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University of Silesia in Katowice

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What did the European City of Science look like in 2016?

11.10.2023 - 13:36 update 16.10.2023 - 09:33
Editors: wc-a

Widok na fragment miasta Manchester

Manchester in Great Britain | photo by Joe Cleary from Unsplash

In 2016, Manchester was awarded the European City of Science title Luke Georghiou – champion of Euroscience Open Forum (ESOF) in 2016, told us what the process of organising the celebration of such a large event looked like and presented the benefits of being awarded the ECS title for cities.

PRZEMYSŁAW KOWAL: What was it like to organise the European City of Science event? What was the most challenging thing?

LUKE GEORGHIOU: We set up a dedicated team for this aspect and engaged experienced science popularisers from our University and beyond (for example the Science and Industry Museum) to lead on this. We were also able to build on and amplify the existing Manchester Science Festival. From the point of view of sponsorship there were companies and other bodies with a particular interest in something visible in the city. For example, Siemens who have a long association with the city sponsored one of the most prominent activities – The Robot Orchestra, where children were guided to make robot instruments out of recycled components. This has continued and spread as a concept.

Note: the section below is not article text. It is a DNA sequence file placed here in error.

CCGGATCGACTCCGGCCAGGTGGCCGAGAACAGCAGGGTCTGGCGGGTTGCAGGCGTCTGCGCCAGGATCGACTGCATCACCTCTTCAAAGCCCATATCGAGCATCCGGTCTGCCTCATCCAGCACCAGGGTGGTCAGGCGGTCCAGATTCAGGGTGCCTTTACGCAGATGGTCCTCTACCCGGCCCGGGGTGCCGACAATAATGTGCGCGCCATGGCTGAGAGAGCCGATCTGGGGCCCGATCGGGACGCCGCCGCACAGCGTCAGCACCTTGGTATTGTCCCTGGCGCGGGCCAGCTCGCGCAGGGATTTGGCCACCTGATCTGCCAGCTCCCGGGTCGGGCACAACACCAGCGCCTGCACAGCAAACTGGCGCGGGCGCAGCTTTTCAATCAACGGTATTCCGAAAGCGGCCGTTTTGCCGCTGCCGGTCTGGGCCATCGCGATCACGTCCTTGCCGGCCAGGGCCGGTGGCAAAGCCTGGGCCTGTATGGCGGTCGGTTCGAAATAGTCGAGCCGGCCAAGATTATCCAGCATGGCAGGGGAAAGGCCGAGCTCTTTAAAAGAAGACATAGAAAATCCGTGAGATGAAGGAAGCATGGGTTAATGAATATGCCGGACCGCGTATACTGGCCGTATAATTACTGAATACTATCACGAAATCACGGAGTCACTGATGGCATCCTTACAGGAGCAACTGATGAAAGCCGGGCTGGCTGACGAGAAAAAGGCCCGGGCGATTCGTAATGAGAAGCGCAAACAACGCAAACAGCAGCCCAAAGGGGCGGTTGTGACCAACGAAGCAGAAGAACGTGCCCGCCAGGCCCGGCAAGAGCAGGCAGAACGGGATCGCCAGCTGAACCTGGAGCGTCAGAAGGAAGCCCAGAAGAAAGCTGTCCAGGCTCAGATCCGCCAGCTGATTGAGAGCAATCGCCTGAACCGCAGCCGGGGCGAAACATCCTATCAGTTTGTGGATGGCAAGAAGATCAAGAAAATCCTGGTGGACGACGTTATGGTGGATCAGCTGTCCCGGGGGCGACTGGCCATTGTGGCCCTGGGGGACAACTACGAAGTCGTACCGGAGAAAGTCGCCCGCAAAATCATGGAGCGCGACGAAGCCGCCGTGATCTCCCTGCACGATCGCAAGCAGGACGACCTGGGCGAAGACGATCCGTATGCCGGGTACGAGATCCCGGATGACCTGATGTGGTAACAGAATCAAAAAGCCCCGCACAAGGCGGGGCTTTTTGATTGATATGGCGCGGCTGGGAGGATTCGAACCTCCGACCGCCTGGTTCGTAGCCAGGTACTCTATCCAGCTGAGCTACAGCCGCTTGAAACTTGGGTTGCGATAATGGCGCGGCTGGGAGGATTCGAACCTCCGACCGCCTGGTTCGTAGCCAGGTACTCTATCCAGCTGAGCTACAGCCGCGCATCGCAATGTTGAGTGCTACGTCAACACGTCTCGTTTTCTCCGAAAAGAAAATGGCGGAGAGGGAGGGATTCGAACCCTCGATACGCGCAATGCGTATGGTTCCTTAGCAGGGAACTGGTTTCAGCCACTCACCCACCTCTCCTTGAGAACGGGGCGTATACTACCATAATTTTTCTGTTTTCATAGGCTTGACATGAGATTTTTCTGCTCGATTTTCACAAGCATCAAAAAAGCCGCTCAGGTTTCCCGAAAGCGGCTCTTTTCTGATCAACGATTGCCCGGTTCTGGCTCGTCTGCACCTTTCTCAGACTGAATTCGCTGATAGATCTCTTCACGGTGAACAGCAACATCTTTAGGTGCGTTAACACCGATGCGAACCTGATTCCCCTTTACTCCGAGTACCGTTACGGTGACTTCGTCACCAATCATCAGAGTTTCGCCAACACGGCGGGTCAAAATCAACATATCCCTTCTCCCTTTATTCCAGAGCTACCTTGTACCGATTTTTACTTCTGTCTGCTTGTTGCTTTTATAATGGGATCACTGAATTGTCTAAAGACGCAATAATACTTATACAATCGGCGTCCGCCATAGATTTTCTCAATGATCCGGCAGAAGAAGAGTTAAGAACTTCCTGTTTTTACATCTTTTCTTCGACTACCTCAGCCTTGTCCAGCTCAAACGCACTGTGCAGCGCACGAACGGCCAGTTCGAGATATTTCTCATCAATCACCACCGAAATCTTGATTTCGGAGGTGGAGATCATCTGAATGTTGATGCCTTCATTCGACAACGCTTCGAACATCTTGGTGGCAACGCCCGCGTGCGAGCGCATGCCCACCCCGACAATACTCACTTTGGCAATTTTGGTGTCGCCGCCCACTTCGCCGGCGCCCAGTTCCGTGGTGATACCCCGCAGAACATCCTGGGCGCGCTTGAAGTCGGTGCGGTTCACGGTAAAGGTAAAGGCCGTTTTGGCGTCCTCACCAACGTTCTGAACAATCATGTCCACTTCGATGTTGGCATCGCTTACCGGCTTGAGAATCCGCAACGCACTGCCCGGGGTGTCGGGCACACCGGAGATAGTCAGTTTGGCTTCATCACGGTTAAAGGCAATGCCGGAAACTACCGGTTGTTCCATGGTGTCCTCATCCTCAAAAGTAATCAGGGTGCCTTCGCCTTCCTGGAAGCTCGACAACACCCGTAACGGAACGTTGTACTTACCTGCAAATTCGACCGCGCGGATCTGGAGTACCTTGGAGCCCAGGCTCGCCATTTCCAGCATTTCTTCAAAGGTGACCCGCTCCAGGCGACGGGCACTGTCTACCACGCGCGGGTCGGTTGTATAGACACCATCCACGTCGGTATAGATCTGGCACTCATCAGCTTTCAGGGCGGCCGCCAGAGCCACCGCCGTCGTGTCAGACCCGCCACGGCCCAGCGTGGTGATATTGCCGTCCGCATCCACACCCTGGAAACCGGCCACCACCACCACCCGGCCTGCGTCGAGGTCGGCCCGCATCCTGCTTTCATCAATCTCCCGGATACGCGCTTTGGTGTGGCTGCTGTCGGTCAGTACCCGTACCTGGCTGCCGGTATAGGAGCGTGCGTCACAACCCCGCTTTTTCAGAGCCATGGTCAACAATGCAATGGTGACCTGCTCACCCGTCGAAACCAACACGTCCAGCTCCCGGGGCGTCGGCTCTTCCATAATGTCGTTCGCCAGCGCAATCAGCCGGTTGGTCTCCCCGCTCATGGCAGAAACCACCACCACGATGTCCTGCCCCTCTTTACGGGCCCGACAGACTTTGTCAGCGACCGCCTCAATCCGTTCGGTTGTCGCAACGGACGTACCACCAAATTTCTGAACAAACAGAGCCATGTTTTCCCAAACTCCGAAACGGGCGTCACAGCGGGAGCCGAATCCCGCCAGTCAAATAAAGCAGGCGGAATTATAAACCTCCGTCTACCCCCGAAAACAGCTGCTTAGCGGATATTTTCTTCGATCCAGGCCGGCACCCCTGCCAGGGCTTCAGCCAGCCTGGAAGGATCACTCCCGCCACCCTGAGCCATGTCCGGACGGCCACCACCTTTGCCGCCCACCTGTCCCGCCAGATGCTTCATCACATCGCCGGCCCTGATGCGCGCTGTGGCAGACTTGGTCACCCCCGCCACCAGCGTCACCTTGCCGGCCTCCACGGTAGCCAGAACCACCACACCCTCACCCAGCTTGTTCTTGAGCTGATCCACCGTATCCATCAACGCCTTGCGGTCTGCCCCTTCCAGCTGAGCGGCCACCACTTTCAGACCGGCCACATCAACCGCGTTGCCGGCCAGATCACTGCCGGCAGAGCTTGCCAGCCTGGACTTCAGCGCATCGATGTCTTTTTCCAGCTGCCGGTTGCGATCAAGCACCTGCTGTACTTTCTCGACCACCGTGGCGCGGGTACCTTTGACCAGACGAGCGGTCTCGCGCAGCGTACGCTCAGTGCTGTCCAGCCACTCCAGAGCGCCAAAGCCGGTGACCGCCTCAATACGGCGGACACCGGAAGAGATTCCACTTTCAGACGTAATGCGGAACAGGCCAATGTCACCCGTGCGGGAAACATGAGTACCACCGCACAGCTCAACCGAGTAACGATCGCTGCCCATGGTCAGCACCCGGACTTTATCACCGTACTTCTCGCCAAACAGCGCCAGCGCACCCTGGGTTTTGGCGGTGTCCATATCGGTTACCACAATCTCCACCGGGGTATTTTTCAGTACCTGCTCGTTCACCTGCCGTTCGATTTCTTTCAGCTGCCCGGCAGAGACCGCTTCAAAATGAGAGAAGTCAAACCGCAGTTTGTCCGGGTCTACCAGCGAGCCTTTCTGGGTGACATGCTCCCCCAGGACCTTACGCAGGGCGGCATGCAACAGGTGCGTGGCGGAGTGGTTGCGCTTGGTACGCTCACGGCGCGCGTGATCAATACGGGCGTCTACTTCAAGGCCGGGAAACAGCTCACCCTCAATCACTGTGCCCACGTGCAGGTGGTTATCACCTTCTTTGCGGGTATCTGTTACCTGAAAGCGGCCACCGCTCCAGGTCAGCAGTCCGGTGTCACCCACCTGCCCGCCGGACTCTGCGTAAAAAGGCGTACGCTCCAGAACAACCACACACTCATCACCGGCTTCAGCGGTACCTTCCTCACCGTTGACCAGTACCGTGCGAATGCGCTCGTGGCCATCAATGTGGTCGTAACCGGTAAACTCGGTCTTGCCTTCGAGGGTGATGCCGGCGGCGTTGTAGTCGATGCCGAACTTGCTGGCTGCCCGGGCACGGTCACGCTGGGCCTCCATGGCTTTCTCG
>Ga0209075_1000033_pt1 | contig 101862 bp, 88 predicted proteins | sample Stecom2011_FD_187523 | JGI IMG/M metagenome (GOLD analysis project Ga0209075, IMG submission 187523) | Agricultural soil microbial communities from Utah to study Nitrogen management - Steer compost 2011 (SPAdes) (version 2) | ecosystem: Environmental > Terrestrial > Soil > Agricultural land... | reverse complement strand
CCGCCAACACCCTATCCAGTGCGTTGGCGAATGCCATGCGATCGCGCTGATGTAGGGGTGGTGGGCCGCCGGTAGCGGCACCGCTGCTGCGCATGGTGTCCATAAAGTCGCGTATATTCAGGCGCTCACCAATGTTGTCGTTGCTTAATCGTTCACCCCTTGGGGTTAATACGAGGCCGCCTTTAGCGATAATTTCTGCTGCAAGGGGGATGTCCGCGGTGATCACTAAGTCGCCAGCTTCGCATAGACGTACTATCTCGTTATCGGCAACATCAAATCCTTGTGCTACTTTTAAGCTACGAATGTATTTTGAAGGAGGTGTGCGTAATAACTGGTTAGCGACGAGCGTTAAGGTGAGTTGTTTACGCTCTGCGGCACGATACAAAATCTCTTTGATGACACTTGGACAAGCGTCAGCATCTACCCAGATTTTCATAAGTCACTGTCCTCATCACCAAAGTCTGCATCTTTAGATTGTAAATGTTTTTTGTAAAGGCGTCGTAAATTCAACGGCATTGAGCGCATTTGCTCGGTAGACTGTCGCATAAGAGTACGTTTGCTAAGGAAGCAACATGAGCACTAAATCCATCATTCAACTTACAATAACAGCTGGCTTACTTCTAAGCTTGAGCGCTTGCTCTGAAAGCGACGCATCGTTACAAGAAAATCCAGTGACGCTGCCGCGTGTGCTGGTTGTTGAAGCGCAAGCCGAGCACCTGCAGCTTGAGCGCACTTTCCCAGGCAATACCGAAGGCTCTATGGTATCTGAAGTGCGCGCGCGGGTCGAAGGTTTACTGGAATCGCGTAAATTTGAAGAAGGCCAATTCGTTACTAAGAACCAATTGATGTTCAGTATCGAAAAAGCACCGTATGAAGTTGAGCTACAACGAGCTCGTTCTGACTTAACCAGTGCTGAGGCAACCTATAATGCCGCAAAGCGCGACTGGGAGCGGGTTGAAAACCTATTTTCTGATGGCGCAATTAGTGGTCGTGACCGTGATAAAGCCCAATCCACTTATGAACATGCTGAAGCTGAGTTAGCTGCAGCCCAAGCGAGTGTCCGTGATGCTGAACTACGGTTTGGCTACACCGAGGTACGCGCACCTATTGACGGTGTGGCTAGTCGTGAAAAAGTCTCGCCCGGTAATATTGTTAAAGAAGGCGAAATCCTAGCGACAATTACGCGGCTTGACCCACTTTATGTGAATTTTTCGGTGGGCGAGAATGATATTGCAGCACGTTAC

PRZEMYSŁAW KOWAL: How much impact did the event have on the city? What has changed about it?

LUKE GEORGHIOU: The brand of European City of Science was clearly beneficial to the city. It helped the leaders to embark on a more active strategy of promoting science and innovation as a key part of the city’s heritage and future and arguably was an element in laying the foundation for our current status as national leaders in having autonomous policies and national research facilities located outside the capital region.  Some key elements started in the context of city of science have continued and grown nationally and internationally. For example the central event, the Bluedot Festival held at the Jodrell Bank Observatory just outside the city combines music acts (in the ESOF year Jean-Michel Jarre was the headline act with science tents, artworks and talks and is held annually (Covid years excepted). The Great Science Share for Schools was designed for ESOF and has grown to be an international event in 31 countries with over half a million pupils engaged.

PRZEMYSŁAW KOWAL: What did ESOF mean to you?

LUKE GEORGHIOU: It was an unforgettable experience and I was also privileged to be able to assist in the organisation of the two subsequent and excellent iterations. I have been involved as a speaker/panellist in most of the rest of them. I will remember the ESOF conference for a long time.

PRZEMYSŁAW KOWAL: What was it like to organise the ESOF conference? What was the most challenging thing? What gave you the most satisfaction?

LUKE GEORGHIOU: The most challenging aspects were raising the funding needed and mounting a major European event weeks after the Brexit referendum. The hugely positive contribution of Commissioner Carlos Moedas was a turning point in preventing this from casting a dark shadow over the event. The greatest satisfaction came from hearing many brilliant people speak and/or perform and seeing that a large majority were truly enjoying themselves! Apart from the lectures I gave, I also contributed by writing the article called „Riding the tsunami”, which I wrote for „Research Europe”.

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